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An Aptitude Assessment is a systematic means of testing a candidate's abilities to perform specific tasks and react to a range of different situations. Aptitude tests are not only used by employers to measure a candidate's work-related cognitive capacity but they are also used by Management colleges to access MBA aspirants. Aptitude tests are one of the most commonly used assessments in measuring candidates’ suitability for a role or for an academic course. The most commonly used set of cognitive tests includes – Abstract/Conceptual Reasoning, Verbal Reasoning, Data Interpretation and Numerical/ Quantitative reasoning. The tests have a standardized method of administration and scoring, with the results quantified and compared with all other test takers

What do Aptitude Assessments measure?

Aptitude tests can typically be grouped according to the type of cognitive ability they measure:

Fluid Intelligence

Fluid intelligence is the ability to think and reason abstractly, effectively solve problems and think strategically. It’s more commonly known as ‘street smarts’ or the ability to ‘quickly think on your feet’. Examples of what employers can learn from your fluid intelligence about your suitability for the role you are applying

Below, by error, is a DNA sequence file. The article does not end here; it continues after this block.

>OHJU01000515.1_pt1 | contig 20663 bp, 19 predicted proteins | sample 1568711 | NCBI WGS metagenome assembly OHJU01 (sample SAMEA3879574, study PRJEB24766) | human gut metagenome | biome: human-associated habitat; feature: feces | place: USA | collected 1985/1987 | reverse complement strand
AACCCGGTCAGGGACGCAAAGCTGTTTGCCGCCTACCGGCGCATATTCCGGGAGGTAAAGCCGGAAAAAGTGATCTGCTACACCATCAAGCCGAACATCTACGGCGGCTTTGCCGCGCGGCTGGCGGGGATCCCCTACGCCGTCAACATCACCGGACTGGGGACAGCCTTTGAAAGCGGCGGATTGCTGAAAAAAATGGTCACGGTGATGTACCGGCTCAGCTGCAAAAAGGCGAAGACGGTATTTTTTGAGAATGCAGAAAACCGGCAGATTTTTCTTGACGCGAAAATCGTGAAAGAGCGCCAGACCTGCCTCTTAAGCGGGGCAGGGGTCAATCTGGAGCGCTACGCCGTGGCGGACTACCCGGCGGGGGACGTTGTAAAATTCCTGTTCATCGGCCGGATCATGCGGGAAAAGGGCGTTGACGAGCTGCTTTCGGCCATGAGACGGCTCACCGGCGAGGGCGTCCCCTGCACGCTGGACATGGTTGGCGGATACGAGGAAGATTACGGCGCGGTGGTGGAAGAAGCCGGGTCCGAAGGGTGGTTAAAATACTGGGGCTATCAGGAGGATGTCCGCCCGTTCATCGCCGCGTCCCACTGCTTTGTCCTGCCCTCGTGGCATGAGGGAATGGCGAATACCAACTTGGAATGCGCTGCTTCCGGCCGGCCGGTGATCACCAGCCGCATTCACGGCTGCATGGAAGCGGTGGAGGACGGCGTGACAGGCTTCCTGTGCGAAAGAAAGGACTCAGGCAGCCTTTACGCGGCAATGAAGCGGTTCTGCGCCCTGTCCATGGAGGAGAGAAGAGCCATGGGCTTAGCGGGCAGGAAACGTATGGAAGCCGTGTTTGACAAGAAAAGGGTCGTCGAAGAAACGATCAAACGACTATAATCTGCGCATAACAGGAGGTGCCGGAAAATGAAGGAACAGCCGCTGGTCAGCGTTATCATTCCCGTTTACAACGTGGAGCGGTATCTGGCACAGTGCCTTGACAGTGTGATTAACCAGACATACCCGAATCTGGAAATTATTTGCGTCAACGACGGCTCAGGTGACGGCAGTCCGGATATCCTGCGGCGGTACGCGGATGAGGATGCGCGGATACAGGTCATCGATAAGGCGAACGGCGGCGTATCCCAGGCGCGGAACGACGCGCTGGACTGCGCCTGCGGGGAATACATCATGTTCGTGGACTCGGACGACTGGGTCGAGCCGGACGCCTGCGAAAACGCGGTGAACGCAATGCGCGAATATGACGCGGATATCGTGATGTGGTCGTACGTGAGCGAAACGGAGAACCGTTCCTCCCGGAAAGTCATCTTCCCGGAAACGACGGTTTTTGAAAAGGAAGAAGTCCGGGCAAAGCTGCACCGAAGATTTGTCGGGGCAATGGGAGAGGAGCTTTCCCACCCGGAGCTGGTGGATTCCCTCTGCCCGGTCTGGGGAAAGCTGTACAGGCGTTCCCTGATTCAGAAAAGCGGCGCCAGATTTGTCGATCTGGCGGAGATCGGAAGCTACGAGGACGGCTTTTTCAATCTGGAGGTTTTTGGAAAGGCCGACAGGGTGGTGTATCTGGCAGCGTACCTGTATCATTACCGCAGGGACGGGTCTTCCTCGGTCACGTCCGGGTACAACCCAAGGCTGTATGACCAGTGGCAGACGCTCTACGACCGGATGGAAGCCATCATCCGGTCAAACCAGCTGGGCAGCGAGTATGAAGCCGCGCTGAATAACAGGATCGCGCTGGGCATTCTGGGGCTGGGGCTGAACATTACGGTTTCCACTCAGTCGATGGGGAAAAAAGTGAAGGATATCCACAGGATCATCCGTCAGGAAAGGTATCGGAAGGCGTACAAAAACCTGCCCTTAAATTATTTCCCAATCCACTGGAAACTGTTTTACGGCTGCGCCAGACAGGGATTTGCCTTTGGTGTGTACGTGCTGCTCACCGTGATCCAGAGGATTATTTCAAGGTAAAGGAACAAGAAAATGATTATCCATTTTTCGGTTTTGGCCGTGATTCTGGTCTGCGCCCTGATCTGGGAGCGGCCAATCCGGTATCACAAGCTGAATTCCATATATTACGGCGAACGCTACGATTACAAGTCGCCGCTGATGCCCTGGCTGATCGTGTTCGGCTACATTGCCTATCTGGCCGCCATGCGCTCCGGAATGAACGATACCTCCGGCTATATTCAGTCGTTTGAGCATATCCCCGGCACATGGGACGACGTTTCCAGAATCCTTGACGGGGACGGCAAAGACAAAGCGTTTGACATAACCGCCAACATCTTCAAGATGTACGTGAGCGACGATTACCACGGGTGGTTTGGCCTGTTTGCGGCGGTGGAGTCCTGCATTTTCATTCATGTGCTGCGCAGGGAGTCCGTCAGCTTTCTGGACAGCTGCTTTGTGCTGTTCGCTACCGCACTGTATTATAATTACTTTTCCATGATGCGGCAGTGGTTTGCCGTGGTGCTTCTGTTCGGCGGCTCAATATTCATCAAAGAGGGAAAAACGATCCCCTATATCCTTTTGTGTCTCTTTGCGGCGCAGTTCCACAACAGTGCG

Crystallized Intelligence

Crystallized intelligence is the ability to learn from past experiences and to apply this learning to work-related situations. Work situations that require crystallized intelligence include producing and analyzing written reports, comprehending work instructions, using numbers as a tool to make effective decisions, etc.

What Aptitude Tests tell Companies about a Candidate

  • Ability to solve Problems
  • The ability to analyze situations
  • The ability to reason
  • The ability to think logically
  • To take decisions based on data
  • To take decisions based on past trends
  • Ability to understand graphs, tables and charts
  • The ability to comprehend written and verbal communication
  • The ability to communicate well (verbal and written)
  • Language and Grammar skills
  • The ability to write coherently
  • Basic numeric skills
  • The ability to learn new things quickly
  • The ability to detect patterns and establish relationships
  • The ability to plan and strategize
  • The ability to comprehend complex issues
  • The ability to detect patterns and establish relationships
  • The ability to visualize
  • The ability to concentrate without getting distracted
  • The use of working memory
  • Attention to Detail